• Pack plenty of water, trail mix and your favorite protein bars.
Machu Picchu, Peru (c) 2013, The Flight Deal

Machu Picchu, Peru (c) 2013, The Flight Deal

There you have it.  The food is our favorite in South America and pictures of Machu Picchu really don’t do it justice.  Go experience it for yourself!


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11 Responses to "The In Country Experience – Peru"

  1. Stella says:

    I also just came back for a 13 tour in Peru.

    Here are my tips:
    * All hotels I stayed at have ATMs. I was charged US$2.43 foreign fee to withdraw 200 Soles.
    * Shopping
    – Lima airport has outrageous prices. For example, baby alpaca scarves I purchased in Chinchero costed 20 soles. The same exact ones at the Lima Airport cost US$25!
    – Bargaining. I was told the locals expect bargaining but I’ve found, on many occasions, they don’t bother. I once saw a scarf for 140 soles. I expected to pay max 120 so I countered at 100 and expected the vendor to counter my offer at 120 but he didn’t even bother.
    – Baby Alpaca – the first shearing of alpaca, the softest and best quality. *Note that baby alpaca is a classification group, meaning it does not always come from young alpacas.
    – Vicuna – even more expensive than baby alpaca, very very soft.
    * Machu Picchu – get a seat on the left side of the train for the best view. The train tracks follow the Urubamba River which is to the left of the train tracks. There are no bathrooms within Machu Picchu. Public restroom are located at the entrance. There is a hotel and restaurant also at the entrance. You can come out for lunch (buffet) and then go back into Machu Picchu after lunch. Don’t forget to stop by the small table after entering to get you Machu Picchu stamp in your passport!
    * Wayna Picchu – The number of daily visitors allowed to enter Huayna Picchu is restricted to 400.
    * Food – my favorite are Chicha Morada (purple corn drink and candy), cancha salada (roasted corn – regular and large kernels), piso sour, inca cola (looks and tastes like mountain dew), quinoa soup, cuy, alpaca, rocoto relleno (stuffed pepper), lucuma, cactus fruit, mayacua (passion fruit).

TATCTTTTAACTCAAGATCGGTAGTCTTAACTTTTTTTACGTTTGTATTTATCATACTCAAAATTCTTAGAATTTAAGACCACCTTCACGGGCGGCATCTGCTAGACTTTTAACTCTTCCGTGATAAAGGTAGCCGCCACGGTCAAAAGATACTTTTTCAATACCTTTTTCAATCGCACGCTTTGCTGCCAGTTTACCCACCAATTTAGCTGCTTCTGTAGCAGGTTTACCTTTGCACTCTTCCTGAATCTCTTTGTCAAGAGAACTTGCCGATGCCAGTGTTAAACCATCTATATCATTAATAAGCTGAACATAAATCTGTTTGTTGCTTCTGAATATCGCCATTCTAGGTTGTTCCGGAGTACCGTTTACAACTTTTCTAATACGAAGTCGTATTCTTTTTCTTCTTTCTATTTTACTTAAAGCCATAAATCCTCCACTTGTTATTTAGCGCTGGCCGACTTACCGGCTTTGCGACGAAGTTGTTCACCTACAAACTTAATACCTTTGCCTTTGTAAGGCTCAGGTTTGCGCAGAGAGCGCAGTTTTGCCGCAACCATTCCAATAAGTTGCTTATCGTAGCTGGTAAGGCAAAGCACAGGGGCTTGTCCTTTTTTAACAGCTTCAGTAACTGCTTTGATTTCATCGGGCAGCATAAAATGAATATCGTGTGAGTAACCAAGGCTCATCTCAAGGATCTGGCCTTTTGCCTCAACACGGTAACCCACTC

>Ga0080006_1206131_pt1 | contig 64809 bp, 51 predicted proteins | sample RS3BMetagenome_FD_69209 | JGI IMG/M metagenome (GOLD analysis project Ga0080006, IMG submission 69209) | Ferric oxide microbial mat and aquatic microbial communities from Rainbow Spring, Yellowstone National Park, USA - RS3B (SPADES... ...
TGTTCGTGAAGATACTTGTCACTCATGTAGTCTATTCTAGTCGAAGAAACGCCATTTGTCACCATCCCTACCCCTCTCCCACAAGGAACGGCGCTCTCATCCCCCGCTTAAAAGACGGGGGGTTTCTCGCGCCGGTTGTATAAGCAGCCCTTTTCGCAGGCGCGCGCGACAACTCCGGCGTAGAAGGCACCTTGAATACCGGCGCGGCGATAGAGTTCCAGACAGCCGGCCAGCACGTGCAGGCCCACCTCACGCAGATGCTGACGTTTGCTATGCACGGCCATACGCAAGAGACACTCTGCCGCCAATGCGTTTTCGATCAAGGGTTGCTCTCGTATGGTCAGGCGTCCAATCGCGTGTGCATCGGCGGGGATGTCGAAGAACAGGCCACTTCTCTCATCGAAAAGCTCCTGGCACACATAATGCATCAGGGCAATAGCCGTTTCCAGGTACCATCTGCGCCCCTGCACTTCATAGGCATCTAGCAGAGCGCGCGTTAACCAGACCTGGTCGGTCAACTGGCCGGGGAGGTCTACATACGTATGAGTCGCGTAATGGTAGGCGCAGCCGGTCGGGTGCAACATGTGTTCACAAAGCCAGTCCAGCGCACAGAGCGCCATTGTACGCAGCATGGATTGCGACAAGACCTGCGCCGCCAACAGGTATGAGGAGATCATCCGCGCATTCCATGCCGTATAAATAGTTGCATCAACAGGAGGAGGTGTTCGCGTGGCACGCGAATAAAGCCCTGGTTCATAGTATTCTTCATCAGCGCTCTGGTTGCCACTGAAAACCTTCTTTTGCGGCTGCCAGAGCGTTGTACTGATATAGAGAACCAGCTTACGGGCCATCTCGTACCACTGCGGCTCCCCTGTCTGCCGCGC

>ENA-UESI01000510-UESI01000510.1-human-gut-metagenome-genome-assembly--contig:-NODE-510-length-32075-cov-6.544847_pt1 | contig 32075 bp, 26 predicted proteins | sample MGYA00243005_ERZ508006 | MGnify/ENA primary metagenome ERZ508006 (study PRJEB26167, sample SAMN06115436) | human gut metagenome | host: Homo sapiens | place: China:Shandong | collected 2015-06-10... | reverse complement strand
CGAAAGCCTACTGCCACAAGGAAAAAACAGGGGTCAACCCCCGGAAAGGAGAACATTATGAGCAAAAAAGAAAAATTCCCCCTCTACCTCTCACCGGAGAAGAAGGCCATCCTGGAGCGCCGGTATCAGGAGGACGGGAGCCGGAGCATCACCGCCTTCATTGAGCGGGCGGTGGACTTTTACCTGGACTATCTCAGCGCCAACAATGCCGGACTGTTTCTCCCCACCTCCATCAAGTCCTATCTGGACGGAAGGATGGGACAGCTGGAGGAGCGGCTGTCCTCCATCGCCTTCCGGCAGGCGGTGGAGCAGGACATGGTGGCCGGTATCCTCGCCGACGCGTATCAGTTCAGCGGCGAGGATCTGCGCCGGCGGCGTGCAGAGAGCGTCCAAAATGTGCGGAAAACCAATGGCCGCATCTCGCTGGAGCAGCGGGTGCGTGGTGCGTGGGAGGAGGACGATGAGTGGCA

That’s all I can think of now. Peru is a wonderful country and should be on everyone’s bucket list.

  2. Anita says:

    I’ve been wanting to visit Manchu Picchu for a while. Joining organized tour or independent travel for non-Spanish speaking would be best? Thank you.

    • TFD says:

      @Anita, We only do independent travel.

    • Stella says:

      There are plenty of guides for hire at the entrance to Machu Picchu if you want to go semi independent. I find it’s better than just roaming around the ruins since the guides will give you history, stories and info etc.

  3. AAdvantage Geek says:

    Great advice!

    Don’t forget to pick up some Peruvian pima cotton sweaters and shirts. They’re expensive in the U.S. but a bargain in Peru.

    • TFD says:

      @AAdvantage Geek — we got some when we were in Peru in 2010, but not this time. Definitely a bargain compared to the US.

  4. dhammer53 says:

    If you plan on overnighting at MP, it will cost you another admission the following day.
    For goodness sakes, remember to but DEET before you head to MP. It’s legal there. USE IT!! People that didn’t, had hugh welts on their body.

  5. Anita says:

    Thank you all very much.